BELGRADE, Serbia (AP) — Serbia's billionaire retail tycoon and one of the Balkan country's most influential figures was detained Wednesday in what the nationalist government said is a major anti-corruption sweep.
Miroslav Miskovic, one of the richest people in impoverished Serbia, is the owner of Delta Holding company which deals with retail, real estate, insurance and agriculture business in Serbia and the rest of the Balkans.
He was detained by police along with his son Marko and eight other people in connection with privatization of several road construction and repair companies in 2005 during which the suspects allegedly "gained illegal profit" of about €30 million ($38.98 million), state prosecutors said. They said the suspects will be held at least 48 hours for questioning.
Serbia's nationalist government has launched several anti-corruption probes since coming to power in June. Critics say they have been mostly aimed at political opponents and allies of the country's previous pro-Western leadership. But Serbia must fight graft, if it wants to fulfill its goal of becoming a member of the European Union.
Police said that after his arrest, Miskovic made a verbal threat against Deputy Prime Minister Aleksandar Vucic, who is spearheading the anti-corruption campaign. Police said that prompted them to raise the security level for Vucic.
Vucic said he has been informed by the police about "what Miskovic said upon detention, probably in rage."
"I don't think about that," Vucic said. "What is important for me is to show that there are no untouchable and protected people in Serbia."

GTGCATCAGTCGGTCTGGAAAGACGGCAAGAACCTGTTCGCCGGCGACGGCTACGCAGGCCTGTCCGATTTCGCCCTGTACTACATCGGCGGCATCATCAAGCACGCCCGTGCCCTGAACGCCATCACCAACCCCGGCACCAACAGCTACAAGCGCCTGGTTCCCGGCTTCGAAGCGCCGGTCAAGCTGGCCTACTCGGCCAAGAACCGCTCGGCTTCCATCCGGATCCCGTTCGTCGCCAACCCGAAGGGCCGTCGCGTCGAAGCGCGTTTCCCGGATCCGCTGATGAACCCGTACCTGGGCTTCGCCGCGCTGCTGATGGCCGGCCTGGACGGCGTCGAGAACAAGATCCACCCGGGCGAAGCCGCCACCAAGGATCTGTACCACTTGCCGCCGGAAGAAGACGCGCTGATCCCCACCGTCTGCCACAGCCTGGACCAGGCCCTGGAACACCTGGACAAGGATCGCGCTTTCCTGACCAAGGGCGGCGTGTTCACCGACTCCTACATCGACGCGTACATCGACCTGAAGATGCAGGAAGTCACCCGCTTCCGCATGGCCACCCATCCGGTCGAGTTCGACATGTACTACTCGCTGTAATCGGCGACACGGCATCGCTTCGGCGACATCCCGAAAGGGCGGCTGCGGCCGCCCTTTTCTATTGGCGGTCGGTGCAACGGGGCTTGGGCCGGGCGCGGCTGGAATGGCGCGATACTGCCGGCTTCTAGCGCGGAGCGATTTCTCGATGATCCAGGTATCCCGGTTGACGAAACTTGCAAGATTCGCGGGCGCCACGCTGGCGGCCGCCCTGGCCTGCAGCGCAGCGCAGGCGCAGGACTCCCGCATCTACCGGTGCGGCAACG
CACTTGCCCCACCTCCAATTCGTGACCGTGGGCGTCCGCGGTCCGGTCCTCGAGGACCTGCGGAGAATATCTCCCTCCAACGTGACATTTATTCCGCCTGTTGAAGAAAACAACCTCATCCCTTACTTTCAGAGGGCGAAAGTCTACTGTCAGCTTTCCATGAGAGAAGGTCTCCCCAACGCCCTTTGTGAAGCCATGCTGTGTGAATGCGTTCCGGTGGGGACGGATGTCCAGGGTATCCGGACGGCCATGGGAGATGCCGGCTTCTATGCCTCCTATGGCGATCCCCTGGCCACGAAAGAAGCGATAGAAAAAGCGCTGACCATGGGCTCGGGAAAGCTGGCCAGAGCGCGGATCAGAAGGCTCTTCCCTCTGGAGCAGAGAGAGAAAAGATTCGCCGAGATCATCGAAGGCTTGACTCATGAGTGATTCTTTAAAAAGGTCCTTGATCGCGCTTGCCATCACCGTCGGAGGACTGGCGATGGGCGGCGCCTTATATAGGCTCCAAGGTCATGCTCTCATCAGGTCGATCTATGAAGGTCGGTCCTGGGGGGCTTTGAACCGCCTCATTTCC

Serbian media reported that Miskovic had threatened during his interrogation that Vucic would be harmed because of the arrest, but Miskovic's lawyers issued a statement denying that.
Miskovic, 67, created his business empire under the late strongman Slobodan Milosevic in the 1990s, and expanded it after the leader's ouster in 2000. Miskovic's wealth in 2007 was estimated at some $2 billion (€1.54 billion), but is believed to have grown since then.
Miskovic briefly served as Serbia's deputy prime minister under Milosevic in 1990 when the Balkans started sliding into a civil war.
After Milosevic's ouster, Miskovic was believed to have financed several pro-Western parties and groups, thus playing a crucial role in keeping Serbia's current nationalist rulers and Milosevic's former allies out of power for almost 12 years.
Earlier this month, the tycoon was summoned for questioning in another corruption investigation. He has denied any wrongdoing.
His son Marko, the former owner of one of the privatized road-repair companies, tried to fly to London over the weekend, but was stopped at Belgrade airport and his passport was seized, police said.
Jovana Gec contributed to this article.